In Depth

Instant Opinion: Red Wall towns ‘won’t forgive a no-deal Brexit’

Your guide to the best columns and commentary on Tuesday 2 June

The Week’s daily round-up highlights the five best opinion pieces from across the British and international media, with excerpts from each.

1. Rachel Sylvester in The Times

on the Conservatives’ new heartlands

Red Wall Tories won’t forgive a no-deal Brexit

“Even Remainers like me now accept that Brexit has happened. It cannot be reversed, but it is surely in the national interest that this transformation of Britain’s relationship with its biggest trading partner takes place in an orderly fashion. The consequences of forcing through a no-deal Brexit just as the country is heading into what Rishi Sunak, the chancellor, has predicted will be a ‘recession like we’ve never seen’ would be devastating. Brexiteers compare it to “ripping off the plaster” but it is more like infecting an open wound, causing long-term self-inflicted harm. What is more, the Tories’ new supporters in red wall seats would be among the worst affected. Already the industrial heartlands are at the sharp end of a surge in job losses, with workers being made redundant in large numbers and vacancies shrinking as a result of the lockdown. A report by the Social Market Foundation, published at the weekend, warned of the ‘severe economic disruption’ that would face the northwest and the Midlands if the Covid-19 crisis was compounded by a no-deal Brexit. The imposition of tariffs could force up the cost of living, which would have a disproportionate impact on the lowest paid.”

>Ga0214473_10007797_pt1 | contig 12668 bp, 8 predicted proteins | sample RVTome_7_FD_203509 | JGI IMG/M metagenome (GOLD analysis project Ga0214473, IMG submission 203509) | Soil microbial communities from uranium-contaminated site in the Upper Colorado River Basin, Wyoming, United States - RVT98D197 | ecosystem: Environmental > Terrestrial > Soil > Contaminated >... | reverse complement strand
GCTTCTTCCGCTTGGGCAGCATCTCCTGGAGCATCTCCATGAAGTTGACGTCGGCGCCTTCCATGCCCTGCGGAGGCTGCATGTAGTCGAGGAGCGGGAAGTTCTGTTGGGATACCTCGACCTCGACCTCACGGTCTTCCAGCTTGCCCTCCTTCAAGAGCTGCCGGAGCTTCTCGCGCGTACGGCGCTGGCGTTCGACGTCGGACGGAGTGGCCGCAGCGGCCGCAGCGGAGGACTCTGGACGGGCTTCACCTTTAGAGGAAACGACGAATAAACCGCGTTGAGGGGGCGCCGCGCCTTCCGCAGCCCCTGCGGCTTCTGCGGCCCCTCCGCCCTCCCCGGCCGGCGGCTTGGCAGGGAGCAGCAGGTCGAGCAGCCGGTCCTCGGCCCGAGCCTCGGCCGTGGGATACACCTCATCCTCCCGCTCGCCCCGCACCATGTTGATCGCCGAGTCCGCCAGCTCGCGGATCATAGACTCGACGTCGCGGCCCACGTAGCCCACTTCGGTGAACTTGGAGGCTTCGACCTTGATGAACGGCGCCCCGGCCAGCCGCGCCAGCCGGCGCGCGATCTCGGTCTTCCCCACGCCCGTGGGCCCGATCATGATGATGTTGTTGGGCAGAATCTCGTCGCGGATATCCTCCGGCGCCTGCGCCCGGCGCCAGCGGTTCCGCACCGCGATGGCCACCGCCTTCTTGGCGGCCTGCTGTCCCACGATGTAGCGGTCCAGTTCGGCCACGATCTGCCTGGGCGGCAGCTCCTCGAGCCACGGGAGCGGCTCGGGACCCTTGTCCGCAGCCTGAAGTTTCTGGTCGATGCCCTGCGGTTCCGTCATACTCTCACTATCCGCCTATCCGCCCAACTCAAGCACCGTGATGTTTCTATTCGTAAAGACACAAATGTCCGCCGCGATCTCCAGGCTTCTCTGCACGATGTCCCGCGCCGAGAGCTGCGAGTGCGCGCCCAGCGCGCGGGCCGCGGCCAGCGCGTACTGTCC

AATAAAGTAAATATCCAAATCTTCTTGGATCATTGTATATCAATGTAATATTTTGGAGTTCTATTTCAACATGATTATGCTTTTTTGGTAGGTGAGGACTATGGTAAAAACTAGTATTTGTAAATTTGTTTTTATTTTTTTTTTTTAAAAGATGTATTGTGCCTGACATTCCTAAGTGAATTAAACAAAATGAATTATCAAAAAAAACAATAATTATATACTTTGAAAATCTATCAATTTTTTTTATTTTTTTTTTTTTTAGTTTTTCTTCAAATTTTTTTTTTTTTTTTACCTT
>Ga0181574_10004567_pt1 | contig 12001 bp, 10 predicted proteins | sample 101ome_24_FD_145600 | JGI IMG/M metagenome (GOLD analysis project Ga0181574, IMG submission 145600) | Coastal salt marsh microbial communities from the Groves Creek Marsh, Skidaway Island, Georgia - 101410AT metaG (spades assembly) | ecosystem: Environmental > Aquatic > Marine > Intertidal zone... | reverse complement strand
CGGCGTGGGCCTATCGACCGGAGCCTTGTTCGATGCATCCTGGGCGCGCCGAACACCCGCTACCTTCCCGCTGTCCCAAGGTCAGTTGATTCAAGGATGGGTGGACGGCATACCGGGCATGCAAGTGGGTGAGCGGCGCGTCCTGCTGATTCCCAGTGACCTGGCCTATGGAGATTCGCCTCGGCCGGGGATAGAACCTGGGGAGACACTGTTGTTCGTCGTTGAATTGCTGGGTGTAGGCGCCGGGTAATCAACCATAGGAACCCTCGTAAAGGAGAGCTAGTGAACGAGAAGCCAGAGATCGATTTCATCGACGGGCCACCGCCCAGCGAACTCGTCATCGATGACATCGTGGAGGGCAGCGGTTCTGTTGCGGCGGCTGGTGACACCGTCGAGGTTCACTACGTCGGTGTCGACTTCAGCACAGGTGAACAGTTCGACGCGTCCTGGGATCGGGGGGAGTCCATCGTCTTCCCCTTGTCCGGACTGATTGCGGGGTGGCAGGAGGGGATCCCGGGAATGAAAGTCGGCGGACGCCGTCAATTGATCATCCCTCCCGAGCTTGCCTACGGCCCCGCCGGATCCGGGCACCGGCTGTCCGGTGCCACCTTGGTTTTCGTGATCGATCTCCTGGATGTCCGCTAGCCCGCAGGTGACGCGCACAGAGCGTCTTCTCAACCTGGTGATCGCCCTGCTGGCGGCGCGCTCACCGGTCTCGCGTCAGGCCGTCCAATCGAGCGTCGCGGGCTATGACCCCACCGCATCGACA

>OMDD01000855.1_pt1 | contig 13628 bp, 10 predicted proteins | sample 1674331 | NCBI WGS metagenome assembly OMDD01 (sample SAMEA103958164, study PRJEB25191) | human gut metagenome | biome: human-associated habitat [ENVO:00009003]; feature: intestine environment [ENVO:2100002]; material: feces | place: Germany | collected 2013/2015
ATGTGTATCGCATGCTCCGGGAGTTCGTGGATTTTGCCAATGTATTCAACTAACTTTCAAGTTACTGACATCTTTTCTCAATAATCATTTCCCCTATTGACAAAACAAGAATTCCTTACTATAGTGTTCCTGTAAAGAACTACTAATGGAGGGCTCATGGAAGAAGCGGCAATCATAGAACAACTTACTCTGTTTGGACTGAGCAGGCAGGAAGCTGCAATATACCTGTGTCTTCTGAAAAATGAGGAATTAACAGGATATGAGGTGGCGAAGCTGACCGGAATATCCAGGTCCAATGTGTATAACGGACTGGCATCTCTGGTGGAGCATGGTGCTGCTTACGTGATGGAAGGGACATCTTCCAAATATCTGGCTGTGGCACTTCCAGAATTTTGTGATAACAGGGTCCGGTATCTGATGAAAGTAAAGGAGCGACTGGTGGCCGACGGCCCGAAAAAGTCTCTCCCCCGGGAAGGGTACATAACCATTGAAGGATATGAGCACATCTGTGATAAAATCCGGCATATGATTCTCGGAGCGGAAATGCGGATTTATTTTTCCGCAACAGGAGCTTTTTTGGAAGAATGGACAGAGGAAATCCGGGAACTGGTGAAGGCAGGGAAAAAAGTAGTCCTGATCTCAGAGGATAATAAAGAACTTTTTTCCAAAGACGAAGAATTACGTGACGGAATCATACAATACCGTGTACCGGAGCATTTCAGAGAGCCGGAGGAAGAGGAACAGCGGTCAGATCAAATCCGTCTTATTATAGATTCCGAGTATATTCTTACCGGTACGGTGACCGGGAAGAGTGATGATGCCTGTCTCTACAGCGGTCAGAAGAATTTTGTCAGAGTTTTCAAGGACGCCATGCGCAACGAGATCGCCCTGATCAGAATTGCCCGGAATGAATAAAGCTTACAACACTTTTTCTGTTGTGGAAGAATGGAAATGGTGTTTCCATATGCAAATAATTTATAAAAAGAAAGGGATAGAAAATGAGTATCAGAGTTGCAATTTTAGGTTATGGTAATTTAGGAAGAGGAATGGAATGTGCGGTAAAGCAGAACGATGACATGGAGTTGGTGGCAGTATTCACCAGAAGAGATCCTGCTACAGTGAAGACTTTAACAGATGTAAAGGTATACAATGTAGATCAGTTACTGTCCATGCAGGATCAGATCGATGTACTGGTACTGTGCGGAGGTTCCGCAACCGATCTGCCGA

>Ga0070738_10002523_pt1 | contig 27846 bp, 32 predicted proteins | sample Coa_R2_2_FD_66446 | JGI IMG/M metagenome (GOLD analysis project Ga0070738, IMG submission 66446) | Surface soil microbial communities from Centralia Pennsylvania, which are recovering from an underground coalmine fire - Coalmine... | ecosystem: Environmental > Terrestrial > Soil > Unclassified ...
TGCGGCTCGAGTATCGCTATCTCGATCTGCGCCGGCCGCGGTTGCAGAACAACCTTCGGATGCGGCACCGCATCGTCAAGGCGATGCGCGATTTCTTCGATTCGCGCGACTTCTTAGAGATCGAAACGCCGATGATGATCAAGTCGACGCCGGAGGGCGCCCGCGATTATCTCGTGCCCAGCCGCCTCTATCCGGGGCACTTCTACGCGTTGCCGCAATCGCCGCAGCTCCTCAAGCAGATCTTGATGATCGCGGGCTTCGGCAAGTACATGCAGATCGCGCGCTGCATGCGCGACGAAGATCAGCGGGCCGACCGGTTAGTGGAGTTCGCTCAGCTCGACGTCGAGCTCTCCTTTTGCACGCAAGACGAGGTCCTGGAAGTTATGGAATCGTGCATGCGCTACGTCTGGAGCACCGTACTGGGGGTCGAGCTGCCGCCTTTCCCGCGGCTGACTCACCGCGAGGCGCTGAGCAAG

2. Jamelle Bouie in The New York Times

on the failings of President Trump’s Nixonian election pitch

You Can’t Be the ‘President of Law and Order’ if You Thrive on Chaos

“In the face of unrest, Trump has all but abdicated leadership, retreating to a presidential bunker while he orders the nation’s governors to repress demonstrations. ‘You have to dominate or you’ll look like a bunch of jerks, you have to arrest and try people,’ Trump said in a Situation Room phone call with the governors. ‘It’s a movement, if you don’t put it down it will get worse and worse. The only time its successful is when you’re weak and most of you are weak.’ When he did attempt to speak to the nation, through Twitter of course, it was to promise violent retribution against protesters. ‘These THUGS are dishonoring the memory of George Floyd, and I won’t let that happen,’ he said, adding that ‘when the looting starts, the shooting starts,’ a phrase first used in 1967 by Walter Headley, the chief of police in Miami, also in reference to stopping protests and civil unrest. A ‘law-and-order’ campaign just isn’t available to Trump. If there is anyone who occupies a similar position to Nixon in this campaign, it’s Joe Biden, the vice president to a still-popular former president who is running as the candidate of normalcy and stability.”

3. Gordon Brown, former prime minister of the United Kingdom, in The Guardian

on how the world’s leadership has gone missing

The G20 should be leading the world out of the coronavirus crisis – but it’s gone awol